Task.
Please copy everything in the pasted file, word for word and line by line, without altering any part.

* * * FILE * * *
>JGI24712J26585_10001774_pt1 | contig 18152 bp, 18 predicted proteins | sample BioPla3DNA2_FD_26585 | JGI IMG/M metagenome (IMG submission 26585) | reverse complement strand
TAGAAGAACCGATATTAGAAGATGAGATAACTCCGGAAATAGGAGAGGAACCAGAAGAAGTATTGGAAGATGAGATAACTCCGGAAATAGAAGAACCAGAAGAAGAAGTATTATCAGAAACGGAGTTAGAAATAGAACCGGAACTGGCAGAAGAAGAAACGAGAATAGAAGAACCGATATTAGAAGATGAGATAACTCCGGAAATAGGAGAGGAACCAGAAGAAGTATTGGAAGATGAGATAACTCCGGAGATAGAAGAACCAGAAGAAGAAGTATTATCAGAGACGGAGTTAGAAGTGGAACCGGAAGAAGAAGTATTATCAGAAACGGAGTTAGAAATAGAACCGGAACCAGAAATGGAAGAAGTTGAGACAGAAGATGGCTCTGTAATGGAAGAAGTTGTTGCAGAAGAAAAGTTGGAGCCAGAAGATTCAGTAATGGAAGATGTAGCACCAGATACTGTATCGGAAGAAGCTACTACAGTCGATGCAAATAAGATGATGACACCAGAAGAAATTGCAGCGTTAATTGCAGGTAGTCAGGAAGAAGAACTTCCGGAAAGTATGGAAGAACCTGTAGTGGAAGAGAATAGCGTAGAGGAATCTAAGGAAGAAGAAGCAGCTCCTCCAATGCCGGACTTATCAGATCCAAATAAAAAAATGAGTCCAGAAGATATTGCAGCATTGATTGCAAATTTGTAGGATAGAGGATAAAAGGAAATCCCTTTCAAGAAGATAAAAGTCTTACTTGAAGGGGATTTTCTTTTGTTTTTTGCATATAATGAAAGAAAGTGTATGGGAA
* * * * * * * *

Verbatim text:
>JGI24712J26585_10001774_pt1 | contig 18152 bp, 18 predicted proteins | sample BioPla3DNA2_FD_26585 | JGI IMG/M metagenome (IMG submission 26585) | reverse complement strand
TAGAAGAACCGATATTAGAAGATGAGATAACTCCGGAAATAGGAGAGGAACCAGAAGAAGTATTGGAAGATGAGATAACTCCGGAAATAGAAGAACCAGAAGAAGAAGTATTATCAGAAACGGAGTTAGAAATAGAACCGGAACTGGCAGAAGAAGAAACGAGAATAGAAGAACCGATATTAGAAGATGAGATAACTCCGGAAATAGGAGAGGAACCAGAAGAAGTATTGGAAGATGAGATAACTCCGGAGATAGAAGAACCAGAAGAAGAAGTATTATCAGAGACGGAGTTAGAAGTGGAACCGGAAGAAGAAGTATTATCAGAAACGGAGTTAGAAATAGAACCGGAACCAGAAATGGAAGAAGTTGAGACAGAAGATGGCTCTGTAATGGAAGAAGTTGTTGCAGAAGAAAAGTTGGAGCCAGAAGATTCAGTAATGGAAGATGTAGCACCAGATACTGTATCGGAAGAAGCTACTACAGTCGATGCAAATAAGATGATGACACCAGAAGAAATTGCAGCGTTAATTGCAGGTAGTCAGGAAGAAGAACTTCCGGAAAGTATGGAAGAACCTGTAGTGGAAGAGAATAGCGTAGAGGAATCTAAGGAAGAAGAAGCAGCTCCTCCAATGCCGGACTTATCAGATCCAAATAAAAAAATGAGTCCAGAAGATATTGCAGCATTGATTGCAAATTTGTAGGATAGAGGATAAAAGGAAATCCCTTTCAAGAAGATAAAAGTCTTACTTGAAGGGGATTTTCTTTTGTTTTTTGCATATAATGAAAGAAAGTGTATGGGAA